Looking for as much information as possible.
Going back to something you found before.
In order to stress test information architecture and to guide decision- making, we use these 10 information architecture principles.
The structure and navigation must:
1. Use clear language
Labels, titles and descriptions are written in plain language using the simplest, most familiar terms possible. Jargon and internal language are banned.
A good label describes the contents, cues users about what they’ll find and contributes to the story told by the whole system.
Test: Can you express this in simpler terms?
2. Represent relationships consistently
The system for organising and relating items can be detected and understood, if only subconsciously. Similar content gets similar treatment.
Test: Based on the navigation alone, would internal users know where to put new content?
3. Group like items
People assume similarity between items in a group. Our structure and menus group items that are on the same level. We don’t mix apples with pears.
Test: Is there an odd one out?
4. Offer relevant topics
To engage people, we present topics that are broad enough to cover the domain and provide a home for our content, and specific enough to grab people’s attention and pique their interest.
Test: Are these topics graspable and meaningful? If you were a user, would you want to click on them?
5. Make topics visible
To encourage exploration, teach users about the domain and tell a coherent story about an organisation’s activities (campaigns, programmes, policy, fundraising) we put topics on top.
Test: Is it clear from the navigation what the domain is and what the organisation’s relationship to the domain is?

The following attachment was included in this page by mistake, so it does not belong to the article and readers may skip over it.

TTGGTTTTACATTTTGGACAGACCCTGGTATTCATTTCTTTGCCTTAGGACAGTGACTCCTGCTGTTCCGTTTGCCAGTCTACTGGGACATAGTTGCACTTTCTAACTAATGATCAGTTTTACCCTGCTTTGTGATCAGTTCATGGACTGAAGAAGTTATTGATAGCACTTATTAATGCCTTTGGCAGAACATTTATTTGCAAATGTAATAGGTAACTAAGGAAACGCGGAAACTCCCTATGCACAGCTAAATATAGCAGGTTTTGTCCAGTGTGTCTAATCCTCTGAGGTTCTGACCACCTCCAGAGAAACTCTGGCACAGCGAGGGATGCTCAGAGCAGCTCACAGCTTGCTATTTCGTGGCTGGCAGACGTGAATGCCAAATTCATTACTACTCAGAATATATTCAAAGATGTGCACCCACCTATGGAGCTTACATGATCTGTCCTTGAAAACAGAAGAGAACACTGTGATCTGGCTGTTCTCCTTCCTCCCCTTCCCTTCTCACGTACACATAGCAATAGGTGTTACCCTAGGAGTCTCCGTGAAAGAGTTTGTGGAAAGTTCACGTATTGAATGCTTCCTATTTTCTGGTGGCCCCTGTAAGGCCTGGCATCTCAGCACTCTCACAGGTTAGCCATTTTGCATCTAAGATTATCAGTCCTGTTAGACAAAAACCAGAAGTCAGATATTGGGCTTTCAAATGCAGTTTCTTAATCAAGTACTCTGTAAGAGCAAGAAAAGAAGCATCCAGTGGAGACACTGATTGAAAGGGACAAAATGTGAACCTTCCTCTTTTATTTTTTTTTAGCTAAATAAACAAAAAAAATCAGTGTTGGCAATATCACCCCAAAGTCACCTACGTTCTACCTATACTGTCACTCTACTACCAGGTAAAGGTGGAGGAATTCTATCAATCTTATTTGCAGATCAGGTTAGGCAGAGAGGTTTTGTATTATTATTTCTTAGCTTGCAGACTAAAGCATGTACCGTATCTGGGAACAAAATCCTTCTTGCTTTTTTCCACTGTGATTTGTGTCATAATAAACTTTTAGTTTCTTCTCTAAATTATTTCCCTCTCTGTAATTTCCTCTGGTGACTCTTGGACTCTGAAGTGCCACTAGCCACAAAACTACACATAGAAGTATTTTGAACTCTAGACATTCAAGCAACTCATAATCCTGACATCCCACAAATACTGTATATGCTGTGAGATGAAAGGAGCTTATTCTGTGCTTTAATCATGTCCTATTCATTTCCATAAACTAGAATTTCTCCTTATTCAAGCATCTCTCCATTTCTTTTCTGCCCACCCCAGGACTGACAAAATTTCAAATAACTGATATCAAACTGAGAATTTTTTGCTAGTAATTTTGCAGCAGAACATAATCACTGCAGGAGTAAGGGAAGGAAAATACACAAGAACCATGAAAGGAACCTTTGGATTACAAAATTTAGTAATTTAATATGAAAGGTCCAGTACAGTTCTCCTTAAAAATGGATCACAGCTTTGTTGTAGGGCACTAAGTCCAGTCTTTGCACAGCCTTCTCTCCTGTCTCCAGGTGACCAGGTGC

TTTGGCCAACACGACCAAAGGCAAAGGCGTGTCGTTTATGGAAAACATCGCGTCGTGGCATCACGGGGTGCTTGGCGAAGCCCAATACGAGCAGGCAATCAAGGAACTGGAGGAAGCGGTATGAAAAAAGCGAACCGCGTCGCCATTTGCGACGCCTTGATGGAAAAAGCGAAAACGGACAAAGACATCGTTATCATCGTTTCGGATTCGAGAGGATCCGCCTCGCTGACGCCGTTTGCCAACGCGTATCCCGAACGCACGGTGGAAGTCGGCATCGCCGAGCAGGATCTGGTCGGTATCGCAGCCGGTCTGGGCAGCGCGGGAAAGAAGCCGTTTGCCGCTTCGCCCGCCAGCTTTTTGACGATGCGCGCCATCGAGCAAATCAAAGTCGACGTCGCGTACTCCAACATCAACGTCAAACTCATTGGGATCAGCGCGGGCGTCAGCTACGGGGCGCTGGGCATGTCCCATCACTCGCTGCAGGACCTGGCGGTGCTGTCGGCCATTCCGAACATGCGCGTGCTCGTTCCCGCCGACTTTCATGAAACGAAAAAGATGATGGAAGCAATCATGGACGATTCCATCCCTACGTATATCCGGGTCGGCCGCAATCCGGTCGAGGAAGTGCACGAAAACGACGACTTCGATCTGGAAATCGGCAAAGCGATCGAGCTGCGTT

6. Help people find their way around
To orientate people within our structure, we make it clear where they are and where they’ve come from.
Test: If you end up in the middle of the structure, would you know how to get out?
7. Cater for different information-seeking behaviours
Our structure and navigation guide users who are: looking for something they already know about, exploring or browsing without a particular goal or destination, looking for as much information as possible about a subject, and going back to something they’ve seen before.
Test: Are there clear routes to particular destinations as well as options to follow an unexpected path and discover something interesting?
8. Take an external view
Our structure and navigation are not dictated by or a reflection of internal structures or language. They challenge internal assumptions and don’t centre the organisation or particular parts of the organisation. “The issues we face” not “about our work.”
Test: Would your family member/friend/neighbour care? How many times does the word “our” “us” “we” appear in the navigation?
9. Be clean and concise
Our navigation is as concise as possible. Too much is overwhelming and inefficient.
(As IA guru Dan Brown says, every item in a menu gives users one more thing to interpret and understand. Every embellishment or additional piece of of information burdens it with yet another chore.)
Test: Does this need to be here? Would users get lost or confused without it?
10. Work now and in the future
Topics, types, campaigns and geographies can be added over time. The structure can flex and evolve to cater for shifts in content, priorities and the domain. We have a process for maintaining tags and guarding against folksonomies.
Test: What happens if the structure needs to change? Can it evolve without breaking or ballooning?
What's your perfect structure?
Whatever project you have up your digital sleeve, we’re pretty sure that a brilliant content model and information architecture will improve your life, save you time and money, and make you more effective and generally happier.
We'd love to discuss how we can help architect your project.
Some website projects we’ve done
We needed to explain how Pack works and to get people to sign up. Clarity was vital, and we needed to hit exactly the right note.
We needed to kickstart debate and conversations about the future of the charity sector, without a lanyard in sight.